18. Rangevoting.org, "Ridiculous USA Ballot Access Laws designed to discriminate against third parties," accessed January 6, 2014
  19. Georgia Code, "Section 21-2-2," accessed February 5, 2014
  20. 20.0 20.1 20.2 20.3 Georgia Code, "Section 21-2-110," accessed February 5, 2014
  21. Georgia Code, "Section 21-2-180," accessed February 5, 2014
  22. The Guardian, "U.S. voter registrations by state," October 2012
  23. Federal Election Commission, "Federal Elections 2012," accessed February 5, 2014
  24. Georgia Code, "Section 21-2-111," accessed February 5, 2014
  25. Georgia Code, "Section 21-2-113," accessed February 5, 2014
  26. 26.0 26.1 26.2 26.3 26.4 Georgia Code, "Section 21-2-132," accessed February 5, 2014
  27. Georgia Secretary of State, "Qualifying Fees for Federal and State Candidates 2014 Elections," accessed February 5, 2014
  28. Georgia Code, "Section 21-2-151," accessed February 5, 2014
  29. 29.0 29.1 29.2 Georgia Code, "Section 21-2-137," accessed February 5, 2014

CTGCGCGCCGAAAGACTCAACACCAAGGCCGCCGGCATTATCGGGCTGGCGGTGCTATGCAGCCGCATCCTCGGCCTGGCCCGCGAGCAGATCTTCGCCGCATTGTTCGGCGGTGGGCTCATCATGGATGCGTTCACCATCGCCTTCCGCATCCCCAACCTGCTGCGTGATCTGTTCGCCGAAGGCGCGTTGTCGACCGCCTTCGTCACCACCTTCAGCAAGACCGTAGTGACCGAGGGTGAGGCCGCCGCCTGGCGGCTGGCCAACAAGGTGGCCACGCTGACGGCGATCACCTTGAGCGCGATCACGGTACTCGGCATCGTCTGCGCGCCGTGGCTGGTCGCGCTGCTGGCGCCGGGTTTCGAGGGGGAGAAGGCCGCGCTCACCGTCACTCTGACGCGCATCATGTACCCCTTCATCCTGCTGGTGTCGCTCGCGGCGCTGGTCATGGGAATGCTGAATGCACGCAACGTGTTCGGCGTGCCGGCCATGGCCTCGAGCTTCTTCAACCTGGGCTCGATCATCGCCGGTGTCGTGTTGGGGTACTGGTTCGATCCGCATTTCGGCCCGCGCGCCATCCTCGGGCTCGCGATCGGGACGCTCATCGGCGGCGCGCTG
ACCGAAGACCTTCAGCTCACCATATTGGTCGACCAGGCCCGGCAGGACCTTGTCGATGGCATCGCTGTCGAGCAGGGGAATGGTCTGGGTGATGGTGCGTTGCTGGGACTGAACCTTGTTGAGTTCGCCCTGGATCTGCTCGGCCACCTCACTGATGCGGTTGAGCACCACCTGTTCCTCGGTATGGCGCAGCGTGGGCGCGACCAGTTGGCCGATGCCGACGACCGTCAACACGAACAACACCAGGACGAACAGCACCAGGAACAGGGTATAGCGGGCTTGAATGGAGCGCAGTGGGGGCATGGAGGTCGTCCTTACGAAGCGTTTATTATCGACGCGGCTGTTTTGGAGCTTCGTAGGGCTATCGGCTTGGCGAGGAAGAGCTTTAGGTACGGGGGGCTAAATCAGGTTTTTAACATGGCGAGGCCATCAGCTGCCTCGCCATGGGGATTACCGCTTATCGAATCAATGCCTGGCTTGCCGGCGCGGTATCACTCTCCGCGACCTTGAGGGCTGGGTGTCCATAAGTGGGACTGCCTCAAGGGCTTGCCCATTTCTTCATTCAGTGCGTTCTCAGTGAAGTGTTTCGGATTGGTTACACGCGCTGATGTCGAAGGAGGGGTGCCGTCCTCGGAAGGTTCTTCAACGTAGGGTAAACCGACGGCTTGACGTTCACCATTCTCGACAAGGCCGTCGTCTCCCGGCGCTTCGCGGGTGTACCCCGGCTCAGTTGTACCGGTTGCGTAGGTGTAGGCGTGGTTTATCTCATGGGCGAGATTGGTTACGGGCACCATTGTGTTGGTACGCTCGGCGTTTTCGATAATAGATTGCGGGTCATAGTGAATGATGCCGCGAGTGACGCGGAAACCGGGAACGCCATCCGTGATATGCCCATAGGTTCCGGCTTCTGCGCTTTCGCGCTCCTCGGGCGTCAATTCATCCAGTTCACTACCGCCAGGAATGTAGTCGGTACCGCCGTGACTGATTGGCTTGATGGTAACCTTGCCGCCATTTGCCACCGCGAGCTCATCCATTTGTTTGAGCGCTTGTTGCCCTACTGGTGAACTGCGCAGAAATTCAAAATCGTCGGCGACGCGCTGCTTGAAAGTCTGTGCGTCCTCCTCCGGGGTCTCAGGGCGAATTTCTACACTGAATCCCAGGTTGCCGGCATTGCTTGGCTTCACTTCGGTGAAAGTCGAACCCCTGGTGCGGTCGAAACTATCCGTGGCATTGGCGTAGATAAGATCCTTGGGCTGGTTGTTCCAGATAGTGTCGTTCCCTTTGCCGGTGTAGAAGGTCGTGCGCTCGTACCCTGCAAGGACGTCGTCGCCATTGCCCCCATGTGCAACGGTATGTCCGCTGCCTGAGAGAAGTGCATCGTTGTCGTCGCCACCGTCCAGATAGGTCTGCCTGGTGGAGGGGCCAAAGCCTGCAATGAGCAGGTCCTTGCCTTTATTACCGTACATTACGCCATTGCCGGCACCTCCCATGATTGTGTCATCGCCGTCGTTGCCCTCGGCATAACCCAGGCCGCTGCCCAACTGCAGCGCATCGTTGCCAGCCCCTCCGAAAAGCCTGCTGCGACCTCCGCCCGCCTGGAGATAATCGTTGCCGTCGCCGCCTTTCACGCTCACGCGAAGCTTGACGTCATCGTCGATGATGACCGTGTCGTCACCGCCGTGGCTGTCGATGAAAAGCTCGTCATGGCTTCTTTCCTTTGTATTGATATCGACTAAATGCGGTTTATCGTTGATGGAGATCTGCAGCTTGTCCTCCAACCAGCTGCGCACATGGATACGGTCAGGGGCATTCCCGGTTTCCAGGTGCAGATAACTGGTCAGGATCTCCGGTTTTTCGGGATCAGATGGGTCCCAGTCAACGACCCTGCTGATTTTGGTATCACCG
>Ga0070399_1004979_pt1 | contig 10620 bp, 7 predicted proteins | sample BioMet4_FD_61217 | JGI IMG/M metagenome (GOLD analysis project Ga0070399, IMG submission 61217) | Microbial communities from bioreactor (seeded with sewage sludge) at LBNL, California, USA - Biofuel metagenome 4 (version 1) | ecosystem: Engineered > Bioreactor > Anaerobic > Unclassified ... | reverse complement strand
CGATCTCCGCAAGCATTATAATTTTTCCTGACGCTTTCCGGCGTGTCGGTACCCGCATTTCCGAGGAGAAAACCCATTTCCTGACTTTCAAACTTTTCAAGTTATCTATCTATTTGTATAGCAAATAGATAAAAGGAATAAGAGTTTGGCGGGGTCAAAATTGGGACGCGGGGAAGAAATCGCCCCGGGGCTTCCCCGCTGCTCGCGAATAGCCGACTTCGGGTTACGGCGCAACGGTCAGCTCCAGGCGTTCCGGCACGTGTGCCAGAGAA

30. Georgia Code, "Section 21-2-153," accessed February 5, 2014
  31. Georgia Code, "Section 21-2-154," accessed February 5, 2014
  32. 32.0 32.1 32.2 Georgia Code, "Section 21-2-182," accessed February 5, 2014
  33. 33.0 33.1 33.2 33.3 Georgia Code, "Section 21-2-170," accessed February 4, 2014
  34. Georgia Code, "Section 21-2-183," accessed February 5, 2014
  35. 35.0 35.1 Georgia Government Transparency and Campaign Finance Commission, "How do I get started?" accessed February 6, 2014
  36. 36.0 36.1 Georgia Code, "Section 21-5-30," accessed February 6, 2014
  37. Georgia Code, "Section 21-5-43," accessed February 6, 2014
  38. Georgia Government Transparency and Campaign Finance Commission, "Campaign Contribution Limits," accessed February 6, 2014
  39. Georgia Code, "Section 21-5-30.2," accessed February 6, 2014
  40. Georgia Constitution, "Article V, Section 1, Paragraph 1," accessed November 7, 2013